_ g _ 73927-14 (ODV) membrane, or the soft head glued or fastened to a semi-rigid sealing membrane. The criteria is that confirmation that the inlet/outlet port 22 is fully open or closed must be provided, and that, in the closed position, P5>P1 such that the closed port is completely pressure-sealed. [0040] In operation, syringe 40 provides the pressure required to draw fluid through the input/output ports 22a-g. To drain the cartridge, input/output port 22g is opened, all others are closed, and syringe 40 is depressed to increase pressure in the cartridge and force fluid out through input/output port 22g. [0041] A desirable aspect of any PD system is the requirement for an absolute sterile environment. Disposable components are made sterile at the point of manufacture and supplied as a sterile packaged to the end user. Sterility is only broken at the point of use. It is well known that this sterility can now be inadvertently compromised at this stage, for example, by touch contamination by the user. A technique described in U.S. Patent No. 5,053,003 known as "flush before fill" is one method to protect against sterility compromise. The cartridge 10 is capable of sterilization according to this technique.

[0042] After insertion of the cartridge 10 into the dialysis machine, the machine can check to see if the cartridge has been correctly inserted and all of its ports can be opened and closed on demand as follows. The cartridge 10 is inserted into the machine with syringe 40 having a fluid volume Vl preset at Vl initial prior to sterilization. The machine will open port 22f, the port that allows liquid flow between the volume in ballast chamber 30, V3 and Vl (see Figure 1) and then reduce Vlintjai to Vl begin- Since all of the other ports are closed the pressure in the cartridge will increase as the volume decreases in accordance with Boyle's law. A controller in the machine will watch this pressure for a preset time. If the pressure is unchanged during this set time then the operator is instructed to open all of the fluid line clamps and again the system will monitor the pressure. If the pressure is unchanged the machine will indicate that the system is air tight and hence liquid tight.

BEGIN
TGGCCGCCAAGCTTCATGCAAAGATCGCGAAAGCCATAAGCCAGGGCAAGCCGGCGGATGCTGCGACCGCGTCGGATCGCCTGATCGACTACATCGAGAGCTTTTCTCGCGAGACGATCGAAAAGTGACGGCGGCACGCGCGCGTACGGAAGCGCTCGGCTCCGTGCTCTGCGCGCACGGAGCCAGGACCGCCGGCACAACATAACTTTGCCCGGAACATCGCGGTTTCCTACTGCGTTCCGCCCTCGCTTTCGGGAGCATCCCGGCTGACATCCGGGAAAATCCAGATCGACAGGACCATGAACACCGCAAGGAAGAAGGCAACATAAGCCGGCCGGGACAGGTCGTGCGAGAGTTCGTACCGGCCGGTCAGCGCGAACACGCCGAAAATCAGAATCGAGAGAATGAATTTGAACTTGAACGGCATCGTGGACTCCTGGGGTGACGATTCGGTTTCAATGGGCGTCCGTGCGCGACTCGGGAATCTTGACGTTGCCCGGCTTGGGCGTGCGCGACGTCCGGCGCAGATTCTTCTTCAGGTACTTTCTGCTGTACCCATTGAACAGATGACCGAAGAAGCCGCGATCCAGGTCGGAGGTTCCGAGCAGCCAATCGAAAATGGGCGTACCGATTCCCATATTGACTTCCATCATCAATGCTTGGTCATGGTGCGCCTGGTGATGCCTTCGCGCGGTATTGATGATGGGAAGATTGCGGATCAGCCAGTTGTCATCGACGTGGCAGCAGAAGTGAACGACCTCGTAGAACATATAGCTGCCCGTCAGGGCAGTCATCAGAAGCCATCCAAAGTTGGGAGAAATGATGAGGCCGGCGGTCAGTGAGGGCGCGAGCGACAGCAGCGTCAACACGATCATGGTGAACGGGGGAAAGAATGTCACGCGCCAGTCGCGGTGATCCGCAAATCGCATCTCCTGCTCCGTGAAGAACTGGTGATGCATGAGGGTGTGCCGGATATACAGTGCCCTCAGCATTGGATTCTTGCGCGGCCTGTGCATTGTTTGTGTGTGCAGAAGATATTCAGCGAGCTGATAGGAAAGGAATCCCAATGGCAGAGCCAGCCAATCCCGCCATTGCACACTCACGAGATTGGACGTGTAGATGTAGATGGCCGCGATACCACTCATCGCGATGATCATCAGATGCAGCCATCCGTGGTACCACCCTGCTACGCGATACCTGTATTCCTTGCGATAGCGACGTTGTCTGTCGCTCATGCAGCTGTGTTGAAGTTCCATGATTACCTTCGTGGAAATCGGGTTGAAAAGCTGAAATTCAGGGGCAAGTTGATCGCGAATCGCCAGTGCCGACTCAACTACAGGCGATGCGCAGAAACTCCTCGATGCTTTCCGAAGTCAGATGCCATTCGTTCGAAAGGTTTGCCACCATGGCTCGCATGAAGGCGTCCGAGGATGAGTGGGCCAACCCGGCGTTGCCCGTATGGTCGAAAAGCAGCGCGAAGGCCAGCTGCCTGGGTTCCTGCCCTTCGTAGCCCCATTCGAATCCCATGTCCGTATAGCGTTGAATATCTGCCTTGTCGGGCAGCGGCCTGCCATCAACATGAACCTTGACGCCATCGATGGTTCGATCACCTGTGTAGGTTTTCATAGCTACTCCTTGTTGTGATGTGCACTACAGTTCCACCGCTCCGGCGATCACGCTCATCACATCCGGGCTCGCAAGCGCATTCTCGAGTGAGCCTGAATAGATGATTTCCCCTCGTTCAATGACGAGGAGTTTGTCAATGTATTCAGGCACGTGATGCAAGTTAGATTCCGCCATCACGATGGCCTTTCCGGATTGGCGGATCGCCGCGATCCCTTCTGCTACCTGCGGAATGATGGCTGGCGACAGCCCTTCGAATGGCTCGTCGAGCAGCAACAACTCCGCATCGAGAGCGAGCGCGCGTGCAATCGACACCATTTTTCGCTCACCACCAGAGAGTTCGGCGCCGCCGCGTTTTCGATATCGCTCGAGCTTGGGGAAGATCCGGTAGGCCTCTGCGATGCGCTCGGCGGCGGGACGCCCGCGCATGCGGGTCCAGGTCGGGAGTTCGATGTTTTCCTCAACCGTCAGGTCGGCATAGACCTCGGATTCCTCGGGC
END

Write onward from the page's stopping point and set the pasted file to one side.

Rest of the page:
[0043] The machine will then cycle all of the ports from closed to open and back to closed a number of times (at least three). Then all of the ports 22a-g are closed and Vlbegin is reduced to Vlf,nai. Again, according to Boyle's law the pressure in the mixing chamber 20 volume V2 will increase from its value at Vbegin- The machine will then

_ 9 . 73927-14 (ODV) monitor this pressure. If it remains constant it implies (a) all of the ports can be opened and closed effectively and (b) there is no unintentional fluid path between the large ballast volume and the mixing volume. The next phase is to connect all of the liquids that will be used to constitute the dialysate and perform the "flush before fill" routine as follows.

[0044] The admission of air into the peritoneal cavity must be avoided. Air, if unsterilized, is a source of infection and if sterilized it is a source of discomfort for the patient. The first step in the flush before fill routine is to remove all air from the fluid paths that lead to the patient. [0045] The machine opens ports 22a and 22f and expands from Vl to Vbegin- This will draw sterile liquid from a solution bag connected to inlet 26 into V3. Port 22f is then closed and port 22g is opened. Port 22g, the drain port, is preferably located at the highest point of the cartridge when the cartridge is located in the machine. Therefore, any air is automatically channeled to this point. Volume Vbegin is changed to Vfinai expelling any air that was removed from V3. Port 22g is closed and the cycle repeated. After approximately 5 or 6 such cycles all of the air in V3 and V2 will be removed and V3 and V2 will be filled with sterile fluid.

[0046] The machine will then open ports 22a and 22e. Sterile liquid is drawn from a bag connected to 22e into Vl via V2. Port 22g is opened, Port 22e is closed and the liquid in Vl is expelled via V2. This can be repeated as often as required. The same process is repeated for all liquids connected to ports 22c and 22d. Using this process all of the fluid lines and the cartridge itself can be flushed (flush before fill) with sterile liquid to remove any trace contaminants that may have been deposited during the set up phase of the treatment. [0047] In operation of the dialysis machine, fluid bags containing the components parts of a dialysate solution are coupled to the input/output ports 22c-e and the ports 22c- e are opened and closed in sequence to bring the various component solutions into the mixing chamber 20. The fluid then flows into the ballast chamber 30, preferably along a corrugated or similar path 32 to permit the fluid to be brought to temperature before it enters the mixing chamber 20 and is pushed out into the patient.